There is a certain appeal to having a Gen X candidate on a top ticket, though the president in the other party is also in Gen X. But Republicans haven’t learned that just because your candidate is young doesn’t mean young people will vote for you. This is about what you stand for, not your demographic info. Besides, that would be like picking Sarah Palin thinking women will vote for your ticket because you have a woman on the ticket. Oops.
Partisans will point out the relative inexperience of Obama in comparison to Ryan, and the fact that Romney is apparently in great shape for being 65. True, though Obama went with experience in his vice president in Joe Biden and Romney being healthy for his age isn’t as relevant because you never know what can happen. The vice president needs to be ready; Biden is ready, but is Ryan?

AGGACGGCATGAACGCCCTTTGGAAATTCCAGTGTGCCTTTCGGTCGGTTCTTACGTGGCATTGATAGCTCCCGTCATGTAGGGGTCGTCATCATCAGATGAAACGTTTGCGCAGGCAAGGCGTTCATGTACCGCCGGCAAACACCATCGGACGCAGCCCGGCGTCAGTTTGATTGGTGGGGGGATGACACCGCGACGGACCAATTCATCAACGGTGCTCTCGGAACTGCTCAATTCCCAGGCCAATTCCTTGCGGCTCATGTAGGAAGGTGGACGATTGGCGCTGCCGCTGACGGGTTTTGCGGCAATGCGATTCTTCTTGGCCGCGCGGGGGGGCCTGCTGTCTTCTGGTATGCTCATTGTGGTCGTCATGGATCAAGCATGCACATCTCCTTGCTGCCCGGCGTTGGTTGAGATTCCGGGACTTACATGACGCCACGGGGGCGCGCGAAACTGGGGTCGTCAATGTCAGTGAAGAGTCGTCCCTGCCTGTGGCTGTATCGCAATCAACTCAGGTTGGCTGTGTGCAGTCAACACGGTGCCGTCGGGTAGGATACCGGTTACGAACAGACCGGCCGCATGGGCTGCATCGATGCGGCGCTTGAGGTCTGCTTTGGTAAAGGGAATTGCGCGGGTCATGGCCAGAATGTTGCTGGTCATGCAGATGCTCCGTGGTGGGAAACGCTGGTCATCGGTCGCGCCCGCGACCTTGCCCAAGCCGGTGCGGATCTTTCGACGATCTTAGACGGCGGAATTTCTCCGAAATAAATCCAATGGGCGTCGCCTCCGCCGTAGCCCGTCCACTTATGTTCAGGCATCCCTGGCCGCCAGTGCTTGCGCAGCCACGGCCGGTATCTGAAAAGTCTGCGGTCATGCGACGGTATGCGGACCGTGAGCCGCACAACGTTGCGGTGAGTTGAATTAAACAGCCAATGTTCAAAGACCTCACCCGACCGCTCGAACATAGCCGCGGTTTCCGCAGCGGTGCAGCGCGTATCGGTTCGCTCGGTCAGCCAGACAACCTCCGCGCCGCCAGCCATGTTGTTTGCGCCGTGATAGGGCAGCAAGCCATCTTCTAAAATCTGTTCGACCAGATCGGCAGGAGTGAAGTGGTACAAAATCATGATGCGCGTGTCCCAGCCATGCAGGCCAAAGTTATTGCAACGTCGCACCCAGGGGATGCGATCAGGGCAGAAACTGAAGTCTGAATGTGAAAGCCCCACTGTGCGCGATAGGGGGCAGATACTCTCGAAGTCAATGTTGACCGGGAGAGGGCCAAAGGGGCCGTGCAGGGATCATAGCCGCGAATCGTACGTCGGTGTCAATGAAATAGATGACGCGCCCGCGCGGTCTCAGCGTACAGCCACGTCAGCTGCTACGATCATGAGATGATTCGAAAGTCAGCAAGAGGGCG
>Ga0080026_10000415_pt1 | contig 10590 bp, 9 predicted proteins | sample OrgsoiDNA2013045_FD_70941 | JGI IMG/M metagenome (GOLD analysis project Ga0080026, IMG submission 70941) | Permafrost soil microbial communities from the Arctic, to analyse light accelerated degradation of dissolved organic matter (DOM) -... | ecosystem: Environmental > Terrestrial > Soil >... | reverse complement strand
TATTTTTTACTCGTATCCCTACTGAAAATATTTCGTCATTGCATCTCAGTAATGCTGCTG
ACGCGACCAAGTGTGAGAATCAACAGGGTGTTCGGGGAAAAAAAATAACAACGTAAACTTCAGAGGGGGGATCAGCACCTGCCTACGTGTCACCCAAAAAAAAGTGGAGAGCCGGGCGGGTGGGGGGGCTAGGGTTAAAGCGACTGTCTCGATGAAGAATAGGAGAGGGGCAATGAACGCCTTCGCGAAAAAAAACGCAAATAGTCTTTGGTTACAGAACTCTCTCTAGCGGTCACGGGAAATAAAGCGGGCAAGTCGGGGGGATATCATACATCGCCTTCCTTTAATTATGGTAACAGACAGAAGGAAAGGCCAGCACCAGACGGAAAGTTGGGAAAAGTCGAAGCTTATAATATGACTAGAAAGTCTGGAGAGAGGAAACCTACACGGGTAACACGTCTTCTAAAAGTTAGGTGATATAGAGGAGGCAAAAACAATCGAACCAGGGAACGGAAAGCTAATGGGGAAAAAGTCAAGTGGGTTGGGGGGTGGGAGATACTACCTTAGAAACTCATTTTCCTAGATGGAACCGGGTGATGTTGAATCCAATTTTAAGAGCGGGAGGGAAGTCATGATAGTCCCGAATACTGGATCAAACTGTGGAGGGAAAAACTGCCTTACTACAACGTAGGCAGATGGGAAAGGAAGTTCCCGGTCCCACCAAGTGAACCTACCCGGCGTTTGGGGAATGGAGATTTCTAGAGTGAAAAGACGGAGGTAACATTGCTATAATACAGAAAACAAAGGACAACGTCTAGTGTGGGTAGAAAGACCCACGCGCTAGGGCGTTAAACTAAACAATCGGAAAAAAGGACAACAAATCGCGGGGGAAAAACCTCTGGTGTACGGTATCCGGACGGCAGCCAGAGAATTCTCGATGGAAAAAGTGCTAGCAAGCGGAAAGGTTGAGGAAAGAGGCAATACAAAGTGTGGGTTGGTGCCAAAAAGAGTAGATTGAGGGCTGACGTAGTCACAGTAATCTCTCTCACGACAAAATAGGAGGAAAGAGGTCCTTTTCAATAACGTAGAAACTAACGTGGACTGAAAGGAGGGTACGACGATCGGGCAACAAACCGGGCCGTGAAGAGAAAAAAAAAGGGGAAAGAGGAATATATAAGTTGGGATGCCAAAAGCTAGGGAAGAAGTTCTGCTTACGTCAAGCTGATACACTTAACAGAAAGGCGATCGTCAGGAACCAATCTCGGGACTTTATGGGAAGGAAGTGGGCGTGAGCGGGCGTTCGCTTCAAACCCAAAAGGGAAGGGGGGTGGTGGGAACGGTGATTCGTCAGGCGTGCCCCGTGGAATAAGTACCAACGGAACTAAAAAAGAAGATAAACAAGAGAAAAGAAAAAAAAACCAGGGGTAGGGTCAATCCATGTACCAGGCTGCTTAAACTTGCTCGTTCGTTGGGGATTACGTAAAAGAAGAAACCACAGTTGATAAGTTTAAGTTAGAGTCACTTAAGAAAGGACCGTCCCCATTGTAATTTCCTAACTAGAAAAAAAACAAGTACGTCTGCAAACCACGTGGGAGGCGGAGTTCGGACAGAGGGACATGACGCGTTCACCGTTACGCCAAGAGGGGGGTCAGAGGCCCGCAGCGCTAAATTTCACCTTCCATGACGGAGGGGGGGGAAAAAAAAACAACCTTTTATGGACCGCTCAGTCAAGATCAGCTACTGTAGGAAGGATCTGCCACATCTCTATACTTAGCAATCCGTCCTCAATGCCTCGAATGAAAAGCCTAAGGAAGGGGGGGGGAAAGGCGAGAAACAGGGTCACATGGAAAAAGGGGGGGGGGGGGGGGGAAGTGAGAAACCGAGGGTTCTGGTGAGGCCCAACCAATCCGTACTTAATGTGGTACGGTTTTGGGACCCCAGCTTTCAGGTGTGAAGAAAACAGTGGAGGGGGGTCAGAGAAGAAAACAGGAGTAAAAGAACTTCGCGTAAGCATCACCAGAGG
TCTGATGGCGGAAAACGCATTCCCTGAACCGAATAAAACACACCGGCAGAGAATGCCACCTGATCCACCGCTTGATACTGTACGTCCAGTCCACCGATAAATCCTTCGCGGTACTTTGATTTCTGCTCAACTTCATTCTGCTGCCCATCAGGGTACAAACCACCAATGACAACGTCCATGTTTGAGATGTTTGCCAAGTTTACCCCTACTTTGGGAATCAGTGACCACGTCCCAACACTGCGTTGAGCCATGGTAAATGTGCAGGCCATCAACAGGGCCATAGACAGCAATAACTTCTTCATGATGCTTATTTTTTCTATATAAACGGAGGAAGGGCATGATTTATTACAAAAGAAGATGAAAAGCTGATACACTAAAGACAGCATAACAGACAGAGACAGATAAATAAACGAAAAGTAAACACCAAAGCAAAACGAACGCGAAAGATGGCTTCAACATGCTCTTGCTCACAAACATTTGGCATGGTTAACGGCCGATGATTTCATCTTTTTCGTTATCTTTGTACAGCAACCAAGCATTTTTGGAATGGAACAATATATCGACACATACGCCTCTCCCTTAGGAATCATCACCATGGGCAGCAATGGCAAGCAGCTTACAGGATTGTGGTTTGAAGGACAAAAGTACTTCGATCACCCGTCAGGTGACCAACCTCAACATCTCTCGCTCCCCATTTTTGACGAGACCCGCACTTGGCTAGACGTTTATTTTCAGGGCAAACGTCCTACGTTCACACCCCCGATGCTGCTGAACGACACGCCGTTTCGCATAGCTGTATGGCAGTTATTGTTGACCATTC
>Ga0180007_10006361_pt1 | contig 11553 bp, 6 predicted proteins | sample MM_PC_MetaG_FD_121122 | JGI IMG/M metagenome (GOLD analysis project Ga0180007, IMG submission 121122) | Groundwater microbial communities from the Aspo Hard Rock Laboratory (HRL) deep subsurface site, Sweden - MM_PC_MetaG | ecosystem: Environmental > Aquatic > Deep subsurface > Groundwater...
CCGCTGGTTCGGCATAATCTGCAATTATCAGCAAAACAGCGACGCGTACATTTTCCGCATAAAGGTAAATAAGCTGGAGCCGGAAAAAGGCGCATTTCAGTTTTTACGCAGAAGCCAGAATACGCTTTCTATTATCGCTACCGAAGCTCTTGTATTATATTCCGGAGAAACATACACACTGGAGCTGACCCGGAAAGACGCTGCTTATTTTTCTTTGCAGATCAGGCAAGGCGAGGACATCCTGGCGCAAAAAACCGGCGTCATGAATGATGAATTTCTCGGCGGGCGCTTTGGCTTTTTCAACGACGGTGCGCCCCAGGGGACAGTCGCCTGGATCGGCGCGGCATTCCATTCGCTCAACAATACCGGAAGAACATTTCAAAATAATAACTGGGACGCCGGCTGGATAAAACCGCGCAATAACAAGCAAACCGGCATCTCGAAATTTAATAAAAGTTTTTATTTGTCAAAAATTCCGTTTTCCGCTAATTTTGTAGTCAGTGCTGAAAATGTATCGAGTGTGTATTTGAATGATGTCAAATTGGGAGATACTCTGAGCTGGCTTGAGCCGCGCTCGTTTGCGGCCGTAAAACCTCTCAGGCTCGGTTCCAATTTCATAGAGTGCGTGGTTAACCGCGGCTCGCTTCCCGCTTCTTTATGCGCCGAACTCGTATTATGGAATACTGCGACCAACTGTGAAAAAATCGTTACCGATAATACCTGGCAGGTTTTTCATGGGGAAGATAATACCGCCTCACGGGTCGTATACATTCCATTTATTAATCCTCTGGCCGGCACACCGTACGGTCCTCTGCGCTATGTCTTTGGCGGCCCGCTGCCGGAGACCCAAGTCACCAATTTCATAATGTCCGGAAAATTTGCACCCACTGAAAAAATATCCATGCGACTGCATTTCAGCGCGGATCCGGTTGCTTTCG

Picking someone younger and relatively inexperienced (Ryan has had only two sponsored bills passed in 12 years of Congress and one of those was to rename a post office) isn’t a bad thing if you feel like you’ve picked someone who is well-qualified for the role.
Paul Ryan wasn’t selected for that reason; neither was Sarah Palin. They weren’t picked because they could take over. Bill Clinton, himself 46, picked Al Gore, 44, as his running mate. Gore’s experience and background dwarfs Ryan’s record.
A presidential candidate’s first major decision is to select a running mate. The pick points to a leader’s character and credibility. What kind of leader will the candidate be? Picking a running mate speaks volumes to what they think of the role of the vice president. Bill Clinton wasn’t afraid to pick someone who could have overshadowed his record.